New Zealand Online E-cigarette Retailer: Continue Shipping to Australia

Regulations by 2FIRSTS Leona Zhu
New Zealand Online E-cigarette Retailer: Continue Shipping to Australia
New Zealand e-cigarette retailer mocks Australian government e-cigarette reforms, vows to continue shipping despite import ban.

On March 1, the Australian newspaper "The Guardian" reported that a New Zealand online e-cigarette retailer mocked the Albany government (Australian government) for its e-cigarette reforms. The retailer told customers that they have no intention of stopping e-cigarette shipments because of a "bastard in Canberra," likely referring to federal health minister Mark Butler.


Starting from March 1st, e-cigarettes cannot be imported into Australia unless importers have licenses and permits. Importers and manufacturers of prescription e-cigarettes also need to notify the Therapeutic Goods Administration (TGA) in Australia that their products meet standards.


A notice posted on the website without a license for Australian customers states: "If you have not received your order by the deadline, please understand: we do not intend to stop just because of one jerk in Canberra.


Even after the March 1 deadline, we will continue to ship internationally (including Australia).


The salesperson claimed, "After obtaining reliable legal advice, it is clear that the new regulations in Australia do not apply to us here in New Zealand."


"If the Australian Border Force (ABF) wants to waste time trying to prevent you from quitting smoking instead of trying to intercept dozens of hard drugs such as heroin, cocaine, and methamphetamine crossing the Australian border... good luck to them."


However, a spokesperson from the Ministry of Health stated that the import ban applies regardless of the country of origin.


"This includes New Zealand," they said.


The Australian Border Force (ABF) and Therapeutic Goods Administration (TGA) are working closely together to prevent illegal e-cigarettes from entering the country and are prepared to take escalated enforcement actions when necessary, such as issuing warning notices or pursuing legal action.


The TGA is taking action to stop overseas websites from advertising to Australians.


Butler told The Guardian Australia that despite some e-cigarette and tobacco companies attempting to "try every trick in the book to circumvent our world-leading e-cigarette reforms," the TGA has seized over 360,000 e-cigarettes worth nearly $11 million since January 1. He said this is about three times the amount seized in 2023.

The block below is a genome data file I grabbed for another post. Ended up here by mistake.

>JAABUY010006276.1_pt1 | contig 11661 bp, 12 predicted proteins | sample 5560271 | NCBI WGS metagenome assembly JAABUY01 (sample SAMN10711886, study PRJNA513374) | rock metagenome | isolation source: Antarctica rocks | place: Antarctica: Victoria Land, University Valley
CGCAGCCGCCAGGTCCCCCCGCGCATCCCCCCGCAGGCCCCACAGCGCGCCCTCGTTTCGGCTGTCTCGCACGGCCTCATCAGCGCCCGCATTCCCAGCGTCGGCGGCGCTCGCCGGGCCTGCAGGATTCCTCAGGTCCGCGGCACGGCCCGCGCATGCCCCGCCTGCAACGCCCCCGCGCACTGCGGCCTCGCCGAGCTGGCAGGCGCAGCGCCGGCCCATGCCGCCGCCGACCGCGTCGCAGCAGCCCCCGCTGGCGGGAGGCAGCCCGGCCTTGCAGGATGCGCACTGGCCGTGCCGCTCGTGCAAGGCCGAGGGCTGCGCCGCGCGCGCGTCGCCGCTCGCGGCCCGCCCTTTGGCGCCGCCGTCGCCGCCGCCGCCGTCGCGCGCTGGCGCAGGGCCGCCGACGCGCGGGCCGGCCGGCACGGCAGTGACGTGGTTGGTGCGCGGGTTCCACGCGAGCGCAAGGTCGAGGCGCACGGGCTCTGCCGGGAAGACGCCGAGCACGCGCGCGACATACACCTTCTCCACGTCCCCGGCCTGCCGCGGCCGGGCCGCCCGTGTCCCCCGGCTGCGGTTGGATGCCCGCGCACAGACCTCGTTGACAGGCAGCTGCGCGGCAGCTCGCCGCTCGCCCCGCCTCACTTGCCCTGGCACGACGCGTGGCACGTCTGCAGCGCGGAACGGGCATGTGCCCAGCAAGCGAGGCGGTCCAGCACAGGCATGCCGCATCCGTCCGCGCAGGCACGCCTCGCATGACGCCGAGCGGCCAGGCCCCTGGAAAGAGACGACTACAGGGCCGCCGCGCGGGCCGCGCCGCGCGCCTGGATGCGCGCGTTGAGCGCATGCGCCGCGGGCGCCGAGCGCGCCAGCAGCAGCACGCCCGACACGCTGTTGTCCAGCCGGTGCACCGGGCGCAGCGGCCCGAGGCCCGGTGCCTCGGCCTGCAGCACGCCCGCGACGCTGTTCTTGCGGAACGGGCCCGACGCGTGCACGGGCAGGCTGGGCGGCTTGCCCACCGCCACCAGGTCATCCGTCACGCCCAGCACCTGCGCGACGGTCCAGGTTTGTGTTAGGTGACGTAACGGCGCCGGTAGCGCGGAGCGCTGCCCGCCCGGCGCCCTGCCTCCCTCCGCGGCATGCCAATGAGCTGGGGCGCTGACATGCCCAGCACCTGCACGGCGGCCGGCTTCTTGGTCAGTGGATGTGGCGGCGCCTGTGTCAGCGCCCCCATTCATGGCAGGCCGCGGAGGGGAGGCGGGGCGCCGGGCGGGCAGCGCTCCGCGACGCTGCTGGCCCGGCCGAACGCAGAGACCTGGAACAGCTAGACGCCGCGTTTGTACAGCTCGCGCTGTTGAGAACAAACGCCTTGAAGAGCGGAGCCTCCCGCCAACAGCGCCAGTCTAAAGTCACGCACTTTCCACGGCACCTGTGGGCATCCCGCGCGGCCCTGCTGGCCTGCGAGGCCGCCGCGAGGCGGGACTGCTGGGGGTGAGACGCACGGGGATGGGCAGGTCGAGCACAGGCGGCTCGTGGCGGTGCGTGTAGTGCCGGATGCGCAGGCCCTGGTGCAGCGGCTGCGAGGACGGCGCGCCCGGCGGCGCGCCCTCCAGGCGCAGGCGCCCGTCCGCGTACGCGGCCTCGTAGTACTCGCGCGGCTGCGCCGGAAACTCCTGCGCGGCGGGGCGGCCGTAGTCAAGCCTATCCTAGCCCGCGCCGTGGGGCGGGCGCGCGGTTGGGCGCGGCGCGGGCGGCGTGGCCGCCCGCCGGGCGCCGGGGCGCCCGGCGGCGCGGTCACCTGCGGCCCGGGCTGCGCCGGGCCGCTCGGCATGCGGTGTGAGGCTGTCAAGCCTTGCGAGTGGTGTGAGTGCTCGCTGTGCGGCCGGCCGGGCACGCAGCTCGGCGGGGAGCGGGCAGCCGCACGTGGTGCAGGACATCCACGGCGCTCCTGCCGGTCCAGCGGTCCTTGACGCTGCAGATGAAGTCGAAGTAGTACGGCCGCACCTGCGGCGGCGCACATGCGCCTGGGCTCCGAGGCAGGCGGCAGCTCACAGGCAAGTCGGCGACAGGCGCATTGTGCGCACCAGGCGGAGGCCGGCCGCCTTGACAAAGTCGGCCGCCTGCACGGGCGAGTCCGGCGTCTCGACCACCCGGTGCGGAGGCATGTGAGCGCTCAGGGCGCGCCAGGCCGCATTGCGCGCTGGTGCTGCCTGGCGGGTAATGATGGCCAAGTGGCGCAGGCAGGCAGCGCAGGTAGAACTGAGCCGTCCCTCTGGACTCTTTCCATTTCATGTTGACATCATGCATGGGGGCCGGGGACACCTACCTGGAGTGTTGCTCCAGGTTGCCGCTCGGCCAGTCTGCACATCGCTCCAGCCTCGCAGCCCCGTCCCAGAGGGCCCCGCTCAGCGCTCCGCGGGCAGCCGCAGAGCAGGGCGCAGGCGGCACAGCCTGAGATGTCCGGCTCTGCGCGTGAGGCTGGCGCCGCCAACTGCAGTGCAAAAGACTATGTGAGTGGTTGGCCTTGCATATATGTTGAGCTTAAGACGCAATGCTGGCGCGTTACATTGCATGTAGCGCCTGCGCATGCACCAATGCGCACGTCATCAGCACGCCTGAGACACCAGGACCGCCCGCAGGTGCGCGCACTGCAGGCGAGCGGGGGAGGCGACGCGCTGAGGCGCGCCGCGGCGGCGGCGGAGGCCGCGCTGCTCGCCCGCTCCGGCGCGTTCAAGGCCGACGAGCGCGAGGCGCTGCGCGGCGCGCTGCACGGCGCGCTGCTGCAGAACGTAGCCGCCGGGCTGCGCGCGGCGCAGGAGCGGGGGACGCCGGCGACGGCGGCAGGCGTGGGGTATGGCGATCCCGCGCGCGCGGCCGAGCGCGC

"I want to honestly tell everyone, we cannot stop every e-cigarette from entering this country, just like we cannot stop every bit of cocaine or other illegal drugs," Butler said.


"But we are dealing with a situation where these things are constantly flowing in and being sold to children, through e-cigarette stores located within walking distance of schools, with 90% of these shops being within walking distance of schools. This is not a coincidence, they are doing this because that is their target market. So, we really just need to cut off this supply."


The government is set to introduce legislation in the coming weeks to prohibit the domestic manufacture, advertising, supply, and commercial ownership of non-therapeutic and disposable e-cigarettes. If passed, this would result in the closure of physical e-cigarette stores.


Professor Becky Freeman, a tobacco control expert at the University of Sydney, says that Australia should be prepared to have similar responses ready for other retailers.


She added that e-cigarette vendors appear to change their information based on their agenda.


"On one hand, they constantly remind us that they abide by the law, they are responsible, and they intend to do the right thing by standing on the side of helping people quit smoking and doing good deeds. However, they do not respect the laws of the country in which they want to sell their products."


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